The Next Gulf: London, Washington and Oil Conflict in Nigeria
As America and Europe diversify oil and gas supplies away from the volatile Persian Gulf, West Africa’s Gulf of Guinea is set to become its counterweight: “The Next Gulf”.
Written By: Andy Rowell, James Marriott & Lorne Stockman
Published by Constable.
The Next Gulf is available in book shops across the UK.
You can order The Next Gulf from PLATFORM and the profit will go to the Remember Saro-Wiwa Project. To order send a cheque for £9.99 (£8.99 book and £1 P&P) with your address details to: The Next Gulf, PLATFORM, 7 Horselydown Lane, London SE1 2LN.
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Just over ten years ago, the Nigerian government executed activist and author Ken Saro-Wiwa and eight of his Ogoni compatriots. Saro-Wiwa and the Ogoni were campaigning against the oil giant Shell and for a greater share of the country’s vast oil wealth. Their deaths brought the plight of the Niger Delta and the role of the oil companies, such as Shell, to the attention of the world. But ten years on the Delta remains mired in poverty and embroiled in conflict.
Since 9/11, the Gulf of Guinea has gained unprecedented strategic importance to the US and its allies. Washington wants the region's oil and gas resources and is prepared to protect its access with military might. Nigeria is the biggest oil and gas producer in the region and therefore central to US strategy.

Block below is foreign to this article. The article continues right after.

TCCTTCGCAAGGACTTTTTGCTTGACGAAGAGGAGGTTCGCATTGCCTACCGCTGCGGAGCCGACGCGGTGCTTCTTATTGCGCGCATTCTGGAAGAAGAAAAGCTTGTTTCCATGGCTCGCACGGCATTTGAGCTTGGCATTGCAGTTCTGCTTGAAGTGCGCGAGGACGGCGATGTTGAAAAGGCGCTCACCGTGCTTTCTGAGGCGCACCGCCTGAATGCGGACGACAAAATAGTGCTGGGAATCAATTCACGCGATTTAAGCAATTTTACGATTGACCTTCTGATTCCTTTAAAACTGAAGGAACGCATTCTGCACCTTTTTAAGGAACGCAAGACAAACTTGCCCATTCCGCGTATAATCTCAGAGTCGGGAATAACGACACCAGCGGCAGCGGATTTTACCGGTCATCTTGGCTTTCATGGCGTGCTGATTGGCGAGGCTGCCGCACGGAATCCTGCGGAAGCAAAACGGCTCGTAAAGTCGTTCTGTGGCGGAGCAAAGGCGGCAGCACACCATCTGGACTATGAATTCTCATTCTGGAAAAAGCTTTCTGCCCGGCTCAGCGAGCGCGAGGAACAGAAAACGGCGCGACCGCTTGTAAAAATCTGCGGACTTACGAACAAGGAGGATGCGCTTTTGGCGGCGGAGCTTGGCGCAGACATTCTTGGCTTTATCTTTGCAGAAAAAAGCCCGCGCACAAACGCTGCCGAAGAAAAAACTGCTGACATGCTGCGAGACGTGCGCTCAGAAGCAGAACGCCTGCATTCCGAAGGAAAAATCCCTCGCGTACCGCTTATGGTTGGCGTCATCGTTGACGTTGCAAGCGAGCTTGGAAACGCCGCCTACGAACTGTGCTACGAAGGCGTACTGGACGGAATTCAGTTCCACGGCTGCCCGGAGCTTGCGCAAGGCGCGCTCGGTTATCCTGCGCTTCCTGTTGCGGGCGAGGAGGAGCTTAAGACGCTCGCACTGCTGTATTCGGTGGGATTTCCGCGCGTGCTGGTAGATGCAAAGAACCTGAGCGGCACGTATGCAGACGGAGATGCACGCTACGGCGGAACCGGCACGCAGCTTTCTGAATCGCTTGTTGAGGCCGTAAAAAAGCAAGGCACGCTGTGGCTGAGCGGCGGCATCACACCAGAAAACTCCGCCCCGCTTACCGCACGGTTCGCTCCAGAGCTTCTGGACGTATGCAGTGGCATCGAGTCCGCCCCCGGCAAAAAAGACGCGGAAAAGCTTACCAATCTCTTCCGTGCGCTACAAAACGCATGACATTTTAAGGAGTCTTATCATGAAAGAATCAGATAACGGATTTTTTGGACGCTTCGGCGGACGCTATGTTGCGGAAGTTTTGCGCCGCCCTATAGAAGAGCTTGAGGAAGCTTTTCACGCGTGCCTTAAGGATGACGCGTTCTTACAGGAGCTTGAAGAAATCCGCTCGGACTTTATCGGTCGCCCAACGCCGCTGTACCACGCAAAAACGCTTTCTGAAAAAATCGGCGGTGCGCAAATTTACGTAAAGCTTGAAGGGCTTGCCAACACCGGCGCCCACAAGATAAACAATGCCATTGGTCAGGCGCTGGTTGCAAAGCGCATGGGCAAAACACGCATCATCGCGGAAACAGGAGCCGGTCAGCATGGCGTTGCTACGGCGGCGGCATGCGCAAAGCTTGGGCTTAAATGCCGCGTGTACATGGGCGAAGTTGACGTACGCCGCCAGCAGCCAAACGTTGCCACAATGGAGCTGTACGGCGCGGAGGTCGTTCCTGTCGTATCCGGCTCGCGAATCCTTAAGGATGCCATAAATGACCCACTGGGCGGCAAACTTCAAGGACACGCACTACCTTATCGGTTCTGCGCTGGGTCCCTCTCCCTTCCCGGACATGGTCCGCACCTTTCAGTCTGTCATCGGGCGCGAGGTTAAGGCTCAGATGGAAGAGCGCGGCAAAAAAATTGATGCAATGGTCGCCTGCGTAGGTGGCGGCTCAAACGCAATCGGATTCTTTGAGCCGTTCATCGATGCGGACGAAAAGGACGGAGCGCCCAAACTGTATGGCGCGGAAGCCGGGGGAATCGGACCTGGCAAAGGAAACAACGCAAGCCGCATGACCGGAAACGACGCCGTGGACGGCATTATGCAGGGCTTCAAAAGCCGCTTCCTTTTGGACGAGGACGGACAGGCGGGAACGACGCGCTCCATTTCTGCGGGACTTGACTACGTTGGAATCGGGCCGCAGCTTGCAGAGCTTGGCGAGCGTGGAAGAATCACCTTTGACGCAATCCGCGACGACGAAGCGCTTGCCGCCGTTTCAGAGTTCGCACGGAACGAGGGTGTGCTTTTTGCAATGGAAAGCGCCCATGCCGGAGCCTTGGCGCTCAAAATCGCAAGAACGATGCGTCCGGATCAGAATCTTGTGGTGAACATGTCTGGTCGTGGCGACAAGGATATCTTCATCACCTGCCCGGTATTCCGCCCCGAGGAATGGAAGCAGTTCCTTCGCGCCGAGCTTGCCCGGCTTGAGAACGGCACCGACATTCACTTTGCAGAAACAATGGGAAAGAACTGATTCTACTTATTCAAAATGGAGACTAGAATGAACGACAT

Forgotten in this new scramble for African resources are the people of the Niger Delta, who have received little benefit from 50 years of oil production in their midst. They continue to suffer from dire environmental pollution and human rights abuses. Exploiting the oil are multinational oil companies – which have been complicit over the years in creating the situation in the Delta today. Governments in Europe and North America have also played a role through supporting the activities of their oil companies and by creating and maintaining the tax haven system, which has facilitated the theft of billions of dollars in oil revenues by Nigeria's elites. Of the $400 billion earned from the Niger Delta's oil since 1965, very few in Nigeria have benefited.
Andy Rowell, James Marriott and Lorne Stockman set out how a new Atlantic Triangle is being created that ties Britain, America and the Niger Delta together. The first Atlantic Triangle was built on the exploitation of slaves; the second on the exploitation of oil and gas. The authors put forward a set of radical proposals based on voices from the Delta that could break the triangle and ensure that a different development path is followed.
Andy Rowell is a journalist and author, whose previous books include Don`t Worry - its Safe to Eat and Green Backlash. Writers James Marriott and Lorne Stockman are part of PLATFORM.
Currently The Next Gulf is only published in the UK. If you are interested in publishing the book in your country please contact us.